A recent post by one of our authors demonstrating what it’s like to have autism inspired me to research the effect of color on children with autism, with the intention of offering suggestions for
creating peaceful physical environments for them.
Color is a major issue in the design of spaces for children with autism and researchers have even found anomalies in the eye components of these individuals. Their rods and cones appear to have changed due to chemical imbalances or neural deficiencies.
In a test of children with autism, 85% saw colors with greater intensity than neurotypical children, with red appearing nearly fluorescent, and vibrating with intensity. Only 10% saw the color as neurotypical children do and only 5% of the children with autism saw muted colors. This small percentage of children would be alone in seeking out primary and other vibrant colors because they perceive everything as gray.
Muted colors have a calming effect upon children with autism. Pale pink has been demonstrated through tests to be their favorite color overall. Cool colors such as blue and green are also soothing. A monochromatic color scheme is preferable, designs in fabric and wall hangings should be non-linear and non-obtrusive. Primary colors should be limited to lightweight toys that can be put away.
Simplifying and reducing the amount of stimuli is of paramount importance. Keeping toys and books out of sight reduces clutter and stimulates verbal requests from the child. However, items such as coat and hat racks should remain in clear view to help the child learn the skills of independence.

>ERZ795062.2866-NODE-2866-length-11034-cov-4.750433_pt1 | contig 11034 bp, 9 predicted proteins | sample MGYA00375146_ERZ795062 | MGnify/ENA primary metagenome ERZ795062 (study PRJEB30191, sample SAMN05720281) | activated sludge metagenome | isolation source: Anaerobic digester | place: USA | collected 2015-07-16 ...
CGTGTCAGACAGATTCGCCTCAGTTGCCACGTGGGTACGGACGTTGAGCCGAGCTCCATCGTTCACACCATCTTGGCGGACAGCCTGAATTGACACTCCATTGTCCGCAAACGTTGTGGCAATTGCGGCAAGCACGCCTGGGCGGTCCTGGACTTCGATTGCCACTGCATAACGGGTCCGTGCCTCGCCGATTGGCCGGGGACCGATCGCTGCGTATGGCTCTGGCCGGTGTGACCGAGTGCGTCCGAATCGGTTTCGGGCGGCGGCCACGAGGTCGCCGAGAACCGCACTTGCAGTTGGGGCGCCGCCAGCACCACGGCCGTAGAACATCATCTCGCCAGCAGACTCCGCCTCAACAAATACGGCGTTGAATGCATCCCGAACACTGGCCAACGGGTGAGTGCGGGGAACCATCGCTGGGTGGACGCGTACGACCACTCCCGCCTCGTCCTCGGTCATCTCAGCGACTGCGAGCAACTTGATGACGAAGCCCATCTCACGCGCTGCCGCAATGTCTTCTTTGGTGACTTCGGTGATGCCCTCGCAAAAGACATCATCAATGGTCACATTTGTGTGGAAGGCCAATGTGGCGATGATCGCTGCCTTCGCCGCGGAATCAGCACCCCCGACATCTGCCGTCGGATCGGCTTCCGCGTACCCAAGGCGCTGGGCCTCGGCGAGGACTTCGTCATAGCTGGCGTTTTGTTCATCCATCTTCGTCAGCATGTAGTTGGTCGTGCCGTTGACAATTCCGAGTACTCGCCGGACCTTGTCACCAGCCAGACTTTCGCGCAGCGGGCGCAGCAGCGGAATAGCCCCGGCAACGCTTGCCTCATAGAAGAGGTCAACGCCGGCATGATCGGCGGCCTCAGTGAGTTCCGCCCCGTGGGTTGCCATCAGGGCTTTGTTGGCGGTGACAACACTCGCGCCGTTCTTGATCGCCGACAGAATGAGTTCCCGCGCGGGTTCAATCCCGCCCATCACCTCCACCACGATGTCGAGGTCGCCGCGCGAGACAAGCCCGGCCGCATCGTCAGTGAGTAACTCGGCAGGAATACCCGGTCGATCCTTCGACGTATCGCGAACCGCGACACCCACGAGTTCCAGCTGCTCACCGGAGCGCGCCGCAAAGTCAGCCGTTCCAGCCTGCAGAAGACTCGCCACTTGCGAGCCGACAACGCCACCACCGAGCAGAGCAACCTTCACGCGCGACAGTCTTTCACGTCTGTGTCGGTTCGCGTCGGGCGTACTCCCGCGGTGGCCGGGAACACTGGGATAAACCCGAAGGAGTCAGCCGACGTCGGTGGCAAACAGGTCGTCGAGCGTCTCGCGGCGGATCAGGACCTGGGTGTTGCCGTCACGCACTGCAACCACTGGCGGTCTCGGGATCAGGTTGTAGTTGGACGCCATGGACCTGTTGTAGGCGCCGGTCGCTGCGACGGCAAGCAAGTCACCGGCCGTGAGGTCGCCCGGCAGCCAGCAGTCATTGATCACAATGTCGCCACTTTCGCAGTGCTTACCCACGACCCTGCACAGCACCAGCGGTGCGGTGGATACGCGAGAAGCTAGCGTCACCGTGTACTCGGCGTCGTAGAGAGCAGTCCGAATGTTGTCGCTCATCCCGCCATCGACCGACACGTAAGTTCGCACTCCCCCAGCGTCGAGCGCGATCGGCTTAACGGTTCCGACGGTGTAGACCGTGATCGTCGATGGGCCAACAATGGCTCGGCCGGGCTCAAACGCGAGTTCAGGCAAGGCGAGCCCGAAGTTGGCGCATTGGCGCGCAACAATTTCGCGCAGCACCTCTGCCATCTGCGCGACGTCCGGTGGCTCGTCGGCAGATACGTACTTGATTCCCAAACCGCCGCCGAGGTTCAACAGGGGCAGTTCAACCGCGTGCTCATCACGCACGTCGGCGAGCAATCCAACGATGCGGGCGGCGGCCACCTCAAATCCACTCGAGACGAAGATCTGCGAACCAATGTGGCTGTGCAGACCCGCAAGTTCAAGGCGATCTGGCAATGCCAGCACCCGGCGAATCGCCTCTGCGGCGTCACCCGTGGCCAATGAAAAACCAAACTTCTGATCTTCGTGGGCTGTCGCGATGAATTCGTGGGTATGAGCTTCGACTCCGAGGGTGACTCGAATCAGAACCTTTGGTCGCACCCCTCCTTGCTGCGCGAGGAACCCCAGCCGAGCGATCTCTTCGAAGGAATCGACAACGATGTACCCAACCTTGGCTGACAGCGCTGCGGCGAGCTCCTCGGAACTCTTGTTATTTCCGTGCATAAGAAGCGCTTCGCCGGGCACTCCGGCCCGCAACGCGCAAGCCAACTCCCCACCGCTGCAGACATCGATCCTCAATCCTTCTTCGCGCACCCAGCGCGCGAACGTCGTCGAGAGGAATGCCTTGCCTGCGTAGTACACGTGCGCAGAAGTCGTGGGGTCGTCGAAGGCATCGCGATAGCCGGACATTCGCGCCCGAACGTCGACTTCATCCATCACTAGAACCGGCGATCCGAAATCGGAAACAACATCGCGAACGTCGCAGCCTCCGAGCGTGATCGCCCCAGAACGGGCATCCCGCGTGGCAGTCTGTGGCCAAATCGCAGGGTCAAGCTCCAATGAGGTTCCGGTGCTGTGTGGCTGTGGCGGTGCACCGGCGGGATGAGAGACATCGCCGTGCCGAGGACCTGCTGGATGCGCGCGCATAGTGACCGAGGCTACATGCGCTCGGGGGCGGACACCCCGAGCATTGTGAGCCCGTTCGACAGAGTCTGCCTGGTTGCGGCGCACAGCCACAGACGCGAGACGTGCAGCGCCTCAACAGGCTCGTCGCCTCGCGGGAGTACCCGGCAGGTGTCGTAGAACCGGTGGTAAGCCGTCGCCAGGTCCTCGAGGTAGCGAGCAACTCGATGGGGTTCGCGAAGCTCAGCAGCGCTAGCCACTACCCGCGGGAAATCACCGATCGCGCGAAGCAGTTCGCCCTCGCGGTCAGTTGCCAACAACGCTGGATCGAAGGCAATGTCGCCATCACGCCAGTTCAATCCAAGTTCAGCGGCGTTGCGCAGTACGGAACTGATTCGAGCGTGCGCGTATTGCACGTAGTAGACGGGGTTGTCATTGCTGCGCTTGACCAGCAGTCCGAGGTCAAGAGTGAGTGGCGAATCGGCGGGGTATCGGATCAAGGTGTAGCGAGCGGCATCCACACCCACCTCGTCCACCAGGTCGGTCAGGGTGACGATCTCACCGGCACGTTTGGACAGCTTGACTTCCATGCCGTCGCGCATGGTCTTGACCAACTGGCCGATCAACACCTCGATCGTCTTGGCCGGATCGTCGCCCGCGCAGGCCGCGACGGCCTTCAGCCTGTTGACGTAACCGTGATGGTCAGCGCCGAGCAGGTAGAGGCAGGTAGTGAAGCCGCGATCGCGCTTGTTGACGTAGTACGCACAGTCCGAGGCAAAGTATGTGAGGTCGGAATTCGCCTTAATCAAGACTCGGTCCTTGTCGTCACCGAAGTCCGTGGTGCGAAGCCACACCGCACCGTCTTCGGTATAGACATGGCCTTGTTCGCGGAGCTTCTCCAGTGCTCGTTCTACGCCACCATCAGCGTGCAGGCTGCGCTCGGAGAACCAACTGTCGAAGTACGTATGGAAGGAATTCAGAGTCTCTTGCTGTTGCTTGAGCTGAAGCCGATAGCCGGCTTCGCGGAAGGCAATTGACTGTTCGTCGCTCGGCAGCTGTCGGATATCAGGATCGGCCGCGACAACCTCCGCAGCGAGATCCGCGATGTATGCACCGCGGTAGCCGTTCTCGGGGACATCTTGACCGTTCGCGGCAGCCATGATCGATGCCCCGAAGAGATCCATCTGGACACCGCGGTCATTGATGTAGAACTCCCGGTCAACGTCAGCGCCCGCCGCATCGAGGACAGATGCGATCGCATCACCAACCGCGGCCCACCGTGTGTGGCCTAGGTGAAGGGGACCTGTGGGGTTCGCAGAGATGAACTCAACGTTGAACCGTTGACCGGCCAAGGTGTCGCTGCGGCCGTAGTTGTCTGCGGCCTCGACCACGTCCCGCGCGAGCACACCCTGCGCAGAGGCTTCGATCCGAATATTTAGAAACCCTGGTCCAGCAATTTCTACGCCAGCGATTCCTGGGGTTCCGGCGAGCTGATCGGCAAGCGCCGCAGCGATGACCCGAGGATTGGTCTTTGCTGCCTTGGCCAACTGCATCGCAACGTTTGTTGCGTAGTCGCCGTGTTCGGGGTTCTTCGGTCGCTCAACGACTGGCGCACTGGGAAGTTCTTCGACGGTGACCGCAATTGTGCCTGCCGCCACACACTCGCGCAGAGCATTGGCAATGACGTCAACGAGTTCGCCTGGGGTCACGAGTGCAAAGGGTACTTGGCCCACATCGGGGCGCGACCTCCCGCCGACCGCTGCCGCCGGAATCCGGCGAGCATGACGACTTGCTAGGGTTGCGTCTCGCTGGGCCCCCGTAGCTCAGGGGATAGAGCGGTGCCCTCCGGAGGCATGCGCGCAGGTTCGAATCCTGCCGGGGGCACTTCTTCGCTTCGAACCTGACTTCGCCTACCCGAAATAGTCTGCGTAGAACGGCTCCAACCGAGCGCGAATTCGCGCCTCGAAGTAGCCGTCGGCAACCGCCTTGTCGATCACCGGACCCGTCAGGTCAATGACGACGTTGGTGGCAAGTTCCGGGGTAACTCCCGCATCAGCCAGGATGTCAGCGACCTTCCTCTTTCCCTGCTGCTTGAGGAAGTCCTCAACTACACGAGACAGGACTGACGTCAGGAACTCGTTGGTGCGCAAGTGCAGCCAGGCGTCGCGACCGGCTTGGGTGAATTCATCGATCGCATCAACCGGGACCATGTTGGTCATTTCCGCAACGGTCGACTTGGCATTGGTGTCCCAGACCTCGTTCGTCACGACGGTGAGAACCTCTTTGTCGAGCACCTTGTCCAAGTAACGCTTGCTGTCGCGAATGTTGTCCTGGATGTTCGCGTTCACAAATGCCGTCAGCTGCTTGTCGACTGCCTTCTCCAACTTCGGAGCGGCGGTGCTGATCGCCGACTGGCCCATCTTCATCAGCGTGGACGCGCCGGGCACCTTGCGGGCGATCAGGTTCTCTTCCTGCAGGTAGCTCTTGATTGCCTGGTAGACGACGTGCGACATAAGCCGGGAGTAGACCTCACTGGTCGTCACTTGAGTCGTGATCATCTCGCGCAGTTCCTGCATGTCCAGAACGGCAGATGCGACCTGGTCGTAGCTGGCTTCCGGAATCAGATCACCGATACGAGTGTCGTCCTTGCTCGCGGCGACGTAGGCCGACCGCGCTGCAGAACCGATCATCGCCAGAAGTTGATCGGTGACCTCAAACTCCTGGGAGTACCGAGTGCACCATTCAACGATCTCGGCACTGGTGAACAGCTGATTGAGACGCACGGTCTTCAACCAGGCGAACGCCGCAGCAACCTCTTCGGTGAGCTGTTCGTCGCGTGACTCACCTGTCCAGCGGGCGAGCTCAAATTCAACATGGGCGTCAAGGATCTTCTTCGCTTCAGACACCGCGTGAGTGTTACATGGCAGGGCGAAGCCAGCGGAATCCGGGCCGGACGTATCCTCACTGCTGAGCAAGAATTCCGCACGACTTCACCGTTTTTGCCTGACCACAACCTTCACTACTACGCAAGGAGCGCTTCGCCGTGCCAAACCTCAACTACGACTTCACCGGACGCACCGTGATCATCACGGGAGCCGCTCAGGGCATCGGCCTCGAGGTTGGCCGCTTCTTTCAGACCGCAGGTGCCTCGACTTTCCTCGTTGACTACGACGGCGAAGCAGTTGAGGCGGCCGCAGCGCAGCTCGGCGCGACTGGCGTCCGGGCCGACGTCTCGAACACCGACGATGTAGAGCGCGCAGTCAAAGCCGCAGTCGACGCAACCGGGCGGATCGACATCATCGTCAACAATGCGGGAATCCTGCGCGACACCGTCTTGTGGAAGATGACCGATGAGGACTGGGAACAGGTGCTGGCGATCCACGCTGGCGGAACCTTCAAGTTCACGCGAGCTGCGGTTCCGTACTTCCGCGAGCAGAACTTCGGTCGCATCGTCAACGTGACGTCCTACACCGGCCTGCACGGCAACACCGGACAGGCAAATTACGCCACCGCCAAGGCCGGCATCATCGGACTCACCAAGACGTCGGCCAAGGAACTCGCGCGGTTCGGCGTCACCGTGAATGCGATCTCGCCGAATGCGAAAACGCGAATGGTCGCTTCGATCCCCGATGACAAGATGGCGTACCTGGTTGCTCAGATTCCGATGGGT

Shades, with their multitude of lines, as well as drapes can be distracting. Inside mount blinds are optimal, with the window frame painted the same color to create a uniform effect.
While carpeting is recommended for its noise reduction and safety features, a pre-finished hardwood floor overlaid with a 100% wool carpet, along with a jute back is best for its low toxicity and minimal chance of provoking allergies.
Lighting is also an important consideration as glare, noise and flickering can create sensory havoc. Uplighting or diffused lighting is suggested to reduce glare. Florescent lights are to be avoided.
Furniture should be heavy or bolted to the wall or floor. Bean bag chairs are touted for autism, but the suffocation risk is very real. Chairs are now made on the same principle, but stuffed with foam.
I recently bought a papasan chair and my sons with autism adore it!
Yard sale season is upon us — good luck in clearing the clutter and creating a soothing home environment for your child with autism.